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What Do You Think About Patent Subject Matter Eligibility?
On Friday, January 24th, JETLaw will host its symposium on patent-eligible subject matter, Patents 101: From Computer Code to Genetic Codes. (Details below.) Should courts care whether patented processes are implemented in software? Should software be considered unpatentable as an “algorithm”? Should any part of the genetic code be patentable? How much change does genetic material have to undergo before the result can be patentable? Considering the exceptions above, is patent eligibility generally too broad, too narrow, or about right? Most importantly, why?
What would you ask our panelists?
Please submit your questions by 11:59 PM CST on Tuesday, Jan. 21st. The best will be considered for inclusion in the appropriate panel.
The symposium features a keynote address by the Hon. Randall R. Rader, Chief Judge of the Federal Circuit (which decides all patent cases appealed from the district courts). The symposium will also include panels focused on several topics: Section 101 patent eligibility generally, gene patents (which the Supreme Court addressed this summer), and software patents (which it will take up this year). The symposium schedule is available here.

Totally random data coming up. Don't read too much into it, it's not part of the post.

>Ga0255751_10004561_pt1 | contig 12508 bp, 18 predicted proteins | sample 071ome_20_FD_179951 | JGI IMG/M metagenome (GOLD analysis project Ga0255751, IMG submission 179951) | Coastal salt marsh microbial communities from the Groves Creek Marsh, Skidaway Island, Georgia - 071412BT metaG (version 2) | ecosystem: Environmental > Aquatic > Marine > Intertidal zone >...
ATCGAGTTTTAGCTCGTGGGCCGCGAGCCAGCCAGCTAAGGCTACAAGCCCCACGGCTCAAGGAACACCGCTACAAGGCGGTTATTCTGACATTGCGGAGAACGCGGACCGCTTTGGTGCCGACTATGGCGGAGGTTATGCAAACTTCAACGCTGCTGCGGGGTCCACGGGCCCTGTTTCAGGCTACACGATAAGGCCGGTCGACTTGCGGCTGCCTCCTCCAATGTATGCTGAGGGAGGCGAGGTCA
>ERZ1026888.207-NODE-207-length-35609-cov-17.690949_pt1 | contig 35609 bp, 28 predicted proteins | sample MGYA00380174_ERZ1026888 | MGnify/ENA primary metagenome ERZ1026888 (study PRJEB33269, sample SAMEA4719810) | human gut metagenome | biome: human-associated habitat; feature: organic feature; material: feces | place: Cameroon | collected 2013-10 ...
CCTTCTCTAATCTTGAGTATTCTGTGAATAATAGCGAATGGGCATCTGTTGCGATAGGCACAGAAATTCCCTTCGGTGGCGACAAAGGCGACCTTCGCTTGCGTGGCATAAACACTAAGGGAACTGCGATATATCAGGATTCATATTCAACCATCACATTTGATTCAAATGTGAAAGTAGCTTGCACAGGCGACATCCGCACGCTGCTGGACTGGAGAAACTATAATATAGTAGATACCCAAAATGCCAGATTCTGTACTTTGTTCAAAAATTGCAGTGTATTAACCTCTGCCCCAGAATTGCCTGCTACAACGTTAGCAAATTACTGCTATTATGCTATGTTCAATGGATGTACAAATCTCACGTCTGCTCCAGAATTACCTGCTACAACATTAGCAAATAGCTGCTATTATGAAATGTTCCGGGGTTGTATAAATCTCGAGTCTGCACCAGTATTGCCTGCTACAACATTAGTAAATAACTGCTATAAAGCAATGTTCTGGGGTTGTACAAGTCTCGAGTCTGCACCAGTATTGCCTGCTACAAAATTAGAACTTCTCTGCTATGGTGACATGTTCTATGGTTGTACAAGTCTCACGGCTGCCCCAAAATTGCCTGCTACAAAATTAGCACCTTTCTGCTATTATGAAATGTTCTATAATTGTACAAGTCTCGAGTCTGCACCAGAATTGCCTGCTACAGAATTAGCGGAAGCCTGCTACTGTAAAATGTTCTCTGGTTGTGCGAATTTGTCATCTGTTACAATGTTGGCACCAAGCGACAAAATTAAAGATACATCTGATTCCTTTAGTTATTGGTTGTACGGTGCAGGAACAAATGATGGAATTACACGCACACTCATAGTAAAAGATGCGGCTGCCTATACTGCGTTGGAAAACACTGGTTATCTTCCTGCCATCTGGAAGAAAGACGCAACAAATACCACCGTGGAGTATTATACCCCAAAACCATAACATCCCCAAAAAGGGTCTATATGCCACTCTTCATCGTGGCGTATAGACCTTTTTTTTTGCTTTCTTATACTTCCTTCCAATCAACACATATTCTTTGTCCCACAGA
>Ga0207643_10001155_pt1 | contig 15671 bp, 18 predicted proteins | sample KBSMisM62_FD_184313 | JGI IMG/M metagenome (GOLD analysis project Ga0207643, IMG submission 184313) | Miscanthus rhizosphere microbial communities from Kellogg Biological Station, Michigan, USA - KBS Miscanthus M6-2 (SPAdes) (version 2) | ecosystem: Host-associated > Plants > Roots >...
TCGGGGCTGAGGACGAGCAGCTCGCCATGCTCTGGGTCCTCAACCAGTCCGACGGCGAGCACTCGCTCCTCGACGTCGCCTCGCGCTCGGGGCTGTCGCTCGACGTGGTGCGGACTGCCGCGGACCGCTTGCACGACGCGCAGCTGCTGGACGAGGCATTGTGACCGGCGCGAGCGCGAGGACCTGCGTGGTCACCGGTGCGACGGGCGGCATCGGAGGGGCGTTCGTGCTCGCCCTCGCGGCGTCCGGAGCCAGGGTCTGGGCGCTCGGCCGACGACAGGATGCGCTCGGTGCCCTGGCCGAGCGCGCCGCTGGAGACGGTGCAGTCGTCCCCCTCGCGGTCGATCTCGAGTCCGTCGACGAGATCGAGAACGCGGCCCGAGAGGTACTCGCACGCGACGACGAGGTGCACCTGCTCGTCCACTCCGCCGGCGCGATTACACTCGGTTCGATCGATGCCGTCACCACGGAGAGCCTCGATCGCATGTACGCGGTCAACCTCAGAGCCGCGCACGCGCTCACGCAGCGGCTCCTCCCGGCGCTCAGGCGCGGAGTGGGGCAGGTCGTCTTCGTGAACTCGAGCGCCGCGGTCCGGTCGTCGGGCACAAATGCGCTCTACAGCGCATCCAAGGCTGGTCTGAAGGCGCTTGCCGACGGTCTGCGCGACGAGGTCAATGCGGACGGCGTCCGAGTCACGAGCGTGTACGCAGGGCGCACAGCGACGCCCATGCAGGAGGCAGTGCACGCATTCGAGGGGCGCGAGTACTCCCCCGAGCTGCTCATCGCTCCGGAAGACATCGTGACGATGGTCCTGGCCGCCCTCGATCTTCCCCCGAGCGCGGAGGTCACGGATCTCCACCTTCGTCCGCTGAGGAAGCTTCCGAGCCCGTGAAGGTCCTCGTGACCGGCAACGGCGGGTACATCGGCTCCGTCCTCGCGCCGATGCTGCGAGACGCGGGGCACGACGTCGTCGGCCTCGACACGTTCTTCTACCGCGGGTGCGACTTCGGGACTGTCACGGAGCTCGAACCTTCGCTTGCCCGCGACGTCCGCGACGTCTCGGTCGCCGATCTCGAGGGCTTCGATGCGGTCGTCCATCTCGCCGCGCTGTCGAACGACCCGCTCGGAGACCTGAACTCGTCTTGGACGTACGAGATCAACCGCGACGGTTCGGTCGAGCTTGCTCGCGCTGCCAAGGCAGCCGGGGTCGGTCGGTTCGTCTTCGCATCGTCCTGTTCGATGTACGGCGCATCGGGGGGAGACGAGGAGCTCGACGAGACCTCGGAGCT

The symposium is open to the public and will be held at Vanderbilt Law School (131 21st Avenue South, Nashville, TN 37203). It will also be streamed live to the web.
Patent Eligibility Landscape
Section 101 of Title 35 of the U.S. Code sets out the subject matter that can be patented:
Whoever invents or discovers any new and useful process, machine, manufacture, or composition of matter, or any new and useful improvement thereof, may obtain a patent therefor, subject to the conditions and requirements of this title.
The courts have interpreted this to mean that “anything under the sun that is made by man” is eligible for patent protection (if it meets all the other patent requirements), but have excepted mathematical algorithms, naturally occurring phenomena, laws of nature, and abstract ideas.
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